The weekend before last, Brandon and I decided to go backpacking.
Dad joined us for the first two miles or so, and the three of us set off from the end of the accessible CC road. A short distance down that road was the thin snaking path of the Pinhoti. We began down this path, contemplating the sheer distance that this walking path network could take you. The Pinhoti meets with the Benton Mackaye trail, which connects to the Appalachian Trail, leading all the way to Maine.
Just down the trail stood the stoic, bullet ridden sign stating the distances to various landmarks.
That top one used to read "CR 24 7." This distance again proved to be incorrect, but less so than normal.
I am not sure exactly why, but it seems as though it rains bullets in the national forest, as every man made object out there is full of bullet holes.
We then proceeded along the trail, which wound through different microbiomes. There were pine forests, smaller thickets, and large, more open stretches with really old trees and a thick canopy.
Eventually, we came to a slightly uphill stretch, where dad decided to turn back. He had planned to accompany us for a little ways, and ended up going further than planned. We waved goodbye and headed deeper into the wilderness.
Before long, we came to a power line cut.
Shortly thereafter, we came to the area of Hillaby Creek.
There was a campsite with a fire ring there, and the trail crossed the creek. Brandon and I sat down to eat a small snack. We observed that someone had left a fair amount of stuff there, some old underwear, jeans, a fly or ground tarp of a tent, and some assorted trash. We speculated about bigfoot attacks and the like, and then headed on. It hadn't rained recently, so the creek wasn't too deep, but it was wide. I can see how it would be a major obstacle in the wet season. I crossed it fairly easily in my boots, but Brandon was wearing tennis shoes. He opted to cross barefoot, which seemed cold, judging by his exclamations.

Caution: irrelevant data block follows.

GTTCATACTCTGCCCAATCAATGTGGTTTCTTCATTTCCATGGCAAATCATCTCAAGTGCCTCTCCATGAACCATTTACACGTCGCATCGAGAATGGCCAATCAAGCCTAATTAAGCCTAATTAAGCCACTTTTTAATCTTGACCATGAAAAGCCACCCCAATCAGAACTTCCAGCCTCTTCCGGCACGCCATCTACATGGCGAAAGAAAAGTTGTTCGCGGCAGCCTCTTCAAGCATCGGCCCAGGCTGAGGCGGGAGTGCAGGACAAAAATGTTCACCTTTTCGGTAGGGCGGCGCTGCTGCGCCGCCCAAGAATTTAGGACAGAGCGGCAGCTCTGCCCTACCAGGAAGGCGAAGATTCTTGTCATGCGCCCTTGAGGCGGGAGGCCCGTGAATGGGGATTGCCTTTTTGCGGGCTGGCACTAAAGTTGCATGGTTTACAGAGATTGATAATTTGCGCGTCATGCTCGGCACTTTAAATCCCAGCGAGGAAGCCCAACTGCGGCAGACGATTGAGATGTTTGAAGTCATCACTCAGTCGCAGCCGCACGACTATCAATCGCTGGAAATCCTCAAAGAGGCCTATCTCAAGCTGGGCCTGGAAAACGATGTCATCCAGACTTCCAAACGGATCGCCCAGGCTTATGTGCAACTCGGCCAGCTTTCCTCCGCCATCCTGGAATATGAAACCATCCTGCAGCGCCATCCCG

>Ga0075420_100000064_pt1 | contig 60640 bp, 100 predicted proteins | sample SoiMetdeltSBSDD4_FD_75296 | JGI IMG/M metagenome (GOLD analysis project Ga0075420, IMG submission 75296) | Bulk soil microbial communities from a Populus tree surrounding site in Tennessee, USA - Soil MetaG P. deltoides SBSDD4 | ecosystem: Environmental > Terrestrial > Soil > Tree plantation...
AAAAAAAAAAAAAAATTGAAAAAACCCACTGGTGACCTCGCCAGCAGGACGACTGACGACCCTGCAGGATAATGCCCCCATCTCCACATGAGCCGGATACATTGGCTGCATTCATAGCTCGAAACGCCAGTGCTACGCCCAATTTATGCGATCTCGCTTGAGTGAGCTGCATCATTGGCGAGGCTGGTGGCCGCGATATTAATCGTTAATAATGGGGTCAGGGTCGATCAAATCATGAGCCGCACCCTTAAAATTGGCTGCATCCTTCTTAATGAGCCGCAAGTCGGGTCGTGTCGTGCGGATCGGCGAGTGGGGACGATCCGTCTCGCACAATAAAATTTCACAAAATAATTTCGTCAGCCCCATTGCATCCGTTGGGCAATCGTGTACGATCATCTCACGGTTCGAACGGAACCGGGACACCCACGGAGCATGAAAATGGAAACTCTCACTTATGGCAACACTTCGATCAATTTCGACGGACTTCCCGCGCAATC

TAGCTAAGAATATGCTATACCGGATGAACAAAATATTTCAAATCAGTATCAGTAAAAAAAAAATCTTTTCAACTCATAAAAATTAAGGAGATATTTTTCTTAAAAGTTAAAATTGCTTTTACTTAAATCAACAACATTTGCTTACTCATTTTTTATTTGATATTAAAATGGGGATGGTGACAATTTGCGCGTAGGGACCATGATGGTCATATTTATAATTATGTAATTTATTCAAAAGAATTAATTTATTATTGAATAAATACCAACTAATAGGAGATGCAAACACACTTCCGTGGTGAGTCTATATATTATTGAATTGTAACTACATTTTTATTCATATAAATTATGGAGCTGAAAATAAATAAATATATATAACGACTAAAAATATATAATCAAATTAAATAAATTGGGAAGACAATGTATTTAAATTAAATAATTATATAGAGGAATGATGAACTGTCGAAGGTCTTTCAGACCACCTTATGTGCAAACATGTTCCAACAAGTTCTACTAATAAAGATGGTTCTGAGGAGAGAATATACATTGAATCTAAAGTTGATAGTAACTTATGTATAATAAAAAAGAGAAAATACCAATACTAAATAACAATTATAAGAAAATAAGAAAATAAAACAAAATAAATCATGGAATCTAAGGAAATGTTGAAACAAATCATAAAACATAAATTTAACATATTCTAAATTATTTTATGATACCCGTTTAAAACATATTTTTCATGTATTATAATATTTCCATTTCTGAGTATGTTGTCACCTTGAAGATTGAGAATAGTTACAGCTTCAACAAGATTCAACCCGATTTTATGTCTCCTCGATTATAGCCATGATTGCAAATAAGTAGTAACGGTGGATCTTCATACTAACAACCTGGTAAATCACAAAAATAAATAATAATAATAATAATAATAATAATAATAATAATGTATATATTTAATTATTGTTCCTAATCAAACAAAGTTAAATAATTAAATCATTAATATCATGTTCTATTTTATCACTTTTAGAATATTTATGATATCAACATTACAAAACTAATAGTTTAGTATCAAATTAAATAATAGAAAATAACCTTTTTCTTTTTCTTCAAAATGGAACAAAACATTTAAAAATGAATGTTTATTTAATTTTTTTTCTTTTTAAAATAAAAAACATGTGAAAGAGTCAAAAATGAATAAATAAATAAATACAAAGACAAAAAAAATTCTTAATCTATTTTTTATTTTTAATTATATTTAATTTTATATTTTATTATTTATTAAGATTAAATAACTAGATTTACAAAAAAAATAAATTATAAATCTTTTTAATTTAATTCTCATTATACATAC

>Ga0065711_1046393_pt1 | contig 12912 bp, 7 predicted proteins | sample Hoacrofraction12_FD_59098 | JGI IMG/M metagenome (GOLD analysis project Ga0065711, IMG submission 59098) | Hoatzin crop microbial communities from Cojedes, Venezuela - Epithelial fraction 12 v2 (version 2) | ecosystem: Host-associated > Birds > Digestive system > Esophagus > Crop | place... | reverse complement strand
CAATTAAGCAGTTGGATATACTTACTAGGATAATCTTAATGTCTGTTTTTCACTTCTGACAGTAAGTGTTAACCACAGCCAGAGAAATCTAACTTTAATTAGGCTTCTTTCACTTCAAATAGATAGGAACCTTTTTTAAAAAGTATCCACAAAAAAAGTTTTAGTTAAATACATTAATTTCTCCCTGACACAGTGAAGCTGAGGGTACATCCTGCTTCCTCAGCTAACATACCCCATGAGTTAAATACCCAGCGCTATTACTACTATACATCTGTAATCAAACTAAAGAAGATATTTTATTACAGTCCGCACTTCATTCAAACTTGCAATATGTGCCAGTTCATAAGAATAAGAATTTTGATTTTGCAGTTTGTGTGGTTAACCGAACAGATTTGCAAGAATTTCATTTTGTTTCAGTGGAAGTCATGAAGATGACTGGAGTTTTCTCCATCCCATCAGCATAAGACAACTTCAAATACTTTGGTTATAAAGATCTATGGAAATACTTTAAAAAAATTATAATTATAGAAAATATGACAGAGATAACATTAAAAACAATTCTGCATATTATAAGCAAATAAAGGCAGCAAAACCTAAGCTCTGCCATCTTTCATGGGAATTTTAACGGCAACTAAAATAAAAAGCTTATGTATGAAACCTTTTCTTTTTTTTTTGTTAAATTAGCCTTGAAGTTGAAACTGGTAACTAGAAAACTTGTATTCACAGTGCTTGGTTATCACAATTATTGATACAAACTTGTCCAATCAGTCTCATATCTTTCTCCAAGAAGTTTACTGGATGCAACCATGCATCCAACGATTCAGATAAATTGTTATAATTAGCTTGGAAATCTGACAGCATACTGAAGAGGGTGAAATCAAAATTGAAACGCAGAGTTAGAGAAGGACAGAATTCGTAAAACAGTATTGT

This stretch of trail appeared to be extremely remote, and very rarely trekked. We did not see another hiker the whole trip, and the campsites had very little trash or appearance of use. Many popular campsites have very little wood, due to other people using all the dry wood. This wasn't a problem here, as the stone fire ring was the only sign that people had ever been here. We managed a pretty good stack of dryish wood, but none of it was bone dry. The valley ground was fairly moist, even though it hadn't rained much. None the less, we managed a pretty good fire after a little while.
We ate dinner and sat by the fire talking for a while before retiring to our shelters.
I slept well, falling asleep to the recognizable "Who cooks for yooou?" of a Barred owl. I then woke up around 6:45 the next morning with flecks of sunlight hitting the trees a hundred feet above the camp.
That tree had fallen over the trail, leaving only a small accessible path toward the base of it. The trail was still following along a creek here, giving a cool atmosphere and flat walking.
We hiked on, down into another creek valley, until we could hear the road pretty clearly. Coming around another corner, we saw the causeway of the road. About a hundred yards from the road, I stepped on a loose part of the trail. The edge of the trail gave way into the valley below, and I fell to the ground. I threw myself backwards to land on my pack, and something in all that prevented me from falling down the cliff. I got back up, and we walked out of the forest onto CR 24. However, (pardon the pun) we weren't out of the woods yet. The Jeep was still a little ways up the road at Morgan Lake. So we waited for traffic to clear, and then crossed the road. We walked on the side of the road for a short ways and came to the turn of the lake's road. We walked a ways down, and soon we saw the Jeep.